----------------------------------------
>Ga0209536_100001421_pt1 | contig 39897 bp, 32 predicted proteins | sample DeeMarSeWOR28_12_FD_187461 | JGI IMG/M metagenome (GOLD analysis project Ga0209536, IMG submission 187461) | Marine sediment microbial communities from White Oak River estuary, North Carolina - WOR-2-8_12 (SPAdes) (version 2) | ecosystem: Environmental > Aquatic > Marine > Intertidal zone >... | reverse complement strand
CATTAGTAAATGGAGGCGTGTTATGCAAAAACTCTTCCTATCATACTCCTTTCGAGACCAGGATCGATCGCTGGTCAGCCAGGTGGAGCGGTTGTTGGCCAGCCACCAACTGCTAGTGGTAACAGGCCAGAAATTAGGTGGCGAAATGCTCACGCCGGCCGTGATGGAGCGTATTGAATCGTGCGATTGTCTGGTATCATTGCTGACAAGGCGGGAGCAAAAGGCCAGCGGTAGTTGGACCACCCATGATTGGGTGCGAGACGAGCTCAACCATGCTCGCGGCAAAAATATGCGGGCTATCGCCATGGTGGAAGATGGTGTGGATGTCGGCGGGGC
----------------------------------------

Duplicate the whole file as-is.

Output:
>Ga0209536_100001421_pt1 | contig 39897 bp, 32 predicted proteins | sample DeeMarSeWOR28_12_FD_187461 | JGI IMG/M metagenome (GOLD analysis project Ga0209536, IMG submission 187461) | Marine sediment microbial communities from White Oak River estuary, North Carolina - WOR-2-8_12 (SPAdes) (version 2) | ecosystem: Environmental > Aquatic > Marine > Intertidal zone >... | reverse complement strand
CATTAGTAAATGGAGGCGTGTTATGCAAAAACTCTTCCTATCATACTCCTTTCGAGACCAGGATCGATCGCTGGTCAGCCAGGTGGAGCGGTTGTTGGCCAGCCACCAACTGCTAGTGGTAACAGGCCAGAAATTAGGTGGCGAAATGCTCACGCCGGCCGTGATGGAGCGTATTGAATCGTGCGATTGTCTGGTATCATTGCTGACAAGGCGGGAGCAAAAGGCCAGCGGTAGTTGGACCACCCATGATTGGGTGCGAGACGAGCTCAACCATGCTCGCGGCAAAAATATGCGGGCTATCGCCATGGTGGAAGATGGTGTGGATGTCGGCGGGGC